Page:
Ejectment court has NO power to cancel TCT or rule on ownership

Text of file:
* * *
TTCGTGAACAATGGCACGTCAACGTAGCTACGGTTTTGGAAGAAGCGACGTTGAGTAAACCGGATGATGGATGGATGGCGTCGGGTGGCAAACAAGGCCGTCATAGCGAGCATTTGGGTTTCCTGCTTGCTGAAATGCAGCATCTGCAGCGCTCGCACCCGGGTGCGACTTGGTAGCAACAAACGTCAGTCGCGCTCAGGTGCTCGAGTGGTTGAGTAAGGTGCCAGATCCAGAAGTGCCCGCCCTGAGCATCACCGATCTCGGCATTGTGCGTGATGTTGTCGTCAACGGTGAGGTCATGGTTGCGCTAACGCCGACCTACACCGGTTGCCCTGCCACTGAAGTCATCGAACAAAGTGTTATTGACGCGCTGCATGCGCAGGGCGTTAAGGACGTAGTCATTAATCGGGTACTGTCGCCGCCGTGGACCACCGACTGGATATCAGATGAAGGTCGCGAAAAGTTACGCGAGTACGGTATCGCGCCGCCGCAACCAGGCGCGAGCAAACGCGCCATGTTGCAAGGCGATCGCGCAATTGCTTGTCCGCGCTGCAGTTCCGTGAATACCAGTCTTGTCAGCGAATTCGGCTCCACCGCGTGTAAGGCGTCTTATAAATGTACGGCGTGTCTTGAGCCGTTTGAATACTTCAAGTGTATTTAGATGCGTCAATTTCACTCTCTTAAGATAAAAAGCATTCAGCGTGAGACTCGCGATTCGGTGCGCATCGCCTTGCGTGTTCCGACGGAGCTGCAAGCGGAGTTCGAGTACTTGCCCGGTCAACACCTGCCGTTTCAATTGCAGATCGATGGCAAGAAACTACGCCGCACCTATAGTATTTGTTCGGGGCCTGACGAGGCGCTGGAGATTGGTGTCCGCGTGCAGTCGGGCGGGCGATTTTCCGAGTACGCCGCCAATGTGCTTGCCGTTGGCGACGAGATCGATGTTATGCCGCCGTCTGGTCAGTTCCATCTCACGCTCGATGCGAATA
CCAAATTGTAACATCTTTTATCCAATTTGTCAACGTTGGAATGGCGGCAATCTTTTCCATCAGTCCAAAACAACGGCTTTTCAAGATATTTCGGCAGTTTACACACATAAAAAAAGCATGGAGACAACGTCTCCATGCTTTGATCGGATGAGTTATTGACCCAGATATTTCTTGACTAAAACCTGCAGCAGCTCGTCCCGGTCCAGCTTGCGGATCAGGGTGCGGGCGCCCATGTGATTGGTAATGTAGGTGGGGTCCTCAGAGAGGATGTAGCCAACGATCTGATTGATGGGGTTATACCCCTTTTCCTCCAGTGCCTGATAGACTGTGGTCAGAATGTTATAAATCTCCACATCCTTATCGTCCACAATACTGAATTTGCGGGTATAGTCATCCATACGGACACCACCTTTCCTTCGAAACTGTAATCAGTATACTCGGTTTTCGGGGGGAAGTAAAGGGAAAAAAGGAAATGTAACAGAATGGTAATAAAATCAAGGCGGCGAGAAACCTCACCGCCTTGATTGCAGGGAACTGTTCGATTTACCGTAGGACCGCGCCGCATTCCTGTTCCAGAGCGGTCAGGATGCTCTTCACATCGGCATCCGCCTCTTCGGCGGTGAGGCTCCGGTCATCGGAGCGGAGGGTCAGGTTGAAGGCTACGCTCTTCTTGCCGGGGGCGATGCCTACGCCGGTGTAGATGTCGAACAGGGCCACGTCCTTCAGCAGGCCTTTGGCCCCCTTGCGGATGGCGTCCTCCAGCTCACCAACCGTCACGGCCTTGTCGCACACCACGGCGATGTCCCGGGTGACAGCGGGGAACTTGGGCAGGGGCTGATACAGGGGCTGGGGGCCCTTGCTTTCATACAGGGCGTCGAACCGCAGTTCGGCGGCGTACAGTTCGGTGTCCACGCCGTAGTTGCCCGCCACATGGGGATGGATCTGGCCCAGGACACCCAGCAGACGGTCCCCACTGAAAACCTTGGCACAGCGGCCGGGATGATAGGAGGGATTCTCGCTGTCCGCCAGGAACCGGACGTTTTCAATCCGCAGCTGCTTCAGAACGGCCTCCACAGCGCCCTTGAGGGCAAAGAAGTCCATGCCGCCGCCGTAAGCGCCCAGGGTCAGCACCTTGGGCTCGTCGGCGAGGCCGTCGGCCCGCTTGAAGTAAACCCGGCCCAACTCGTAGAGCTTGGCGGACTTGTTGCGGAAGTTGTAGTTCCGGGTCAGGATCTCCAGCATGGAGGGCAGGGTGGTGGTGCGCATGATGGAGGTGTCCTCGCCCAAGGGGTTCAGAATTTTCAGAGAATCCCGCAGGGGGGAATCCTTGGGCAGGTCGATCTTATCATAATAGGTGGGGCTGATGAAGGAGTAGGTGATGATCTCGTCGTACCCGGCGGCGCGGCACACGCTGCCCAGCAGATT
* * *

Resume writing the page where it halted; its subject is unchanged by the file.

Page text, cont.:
Having resolved the preliminary issue, we now come to the question of possession. The disputed property in this case is covered by a TCT issued in the name of the Santiagos. Such certificate of title is a conclusive evidence of their ownership. It does not even matter if their title is questionable, because this is only an ejectment suit. As owners, the Santiagos are entitled to possession of the property from the time Dizon failed to exercise the option within the given period. The latter's possession ceased to be legal from that moment. Moreover, under the second contract (Exh. C), Dizon agreed to vacate and turn over the possession of the property to the Santiagos if she is unable to buy back within the agreed period. Considering that Dizon failed to Comply with that condition, her possession became illegal and therefore may be ousted therefrom. It is not material to determine whether Exh. B (Deed of Absolute Sale) is an equitable mortgage because Dizon's right to possession is subject to the stipulations of the other contract (Exh. C). [G.R. No. 116854. November 19, 1996]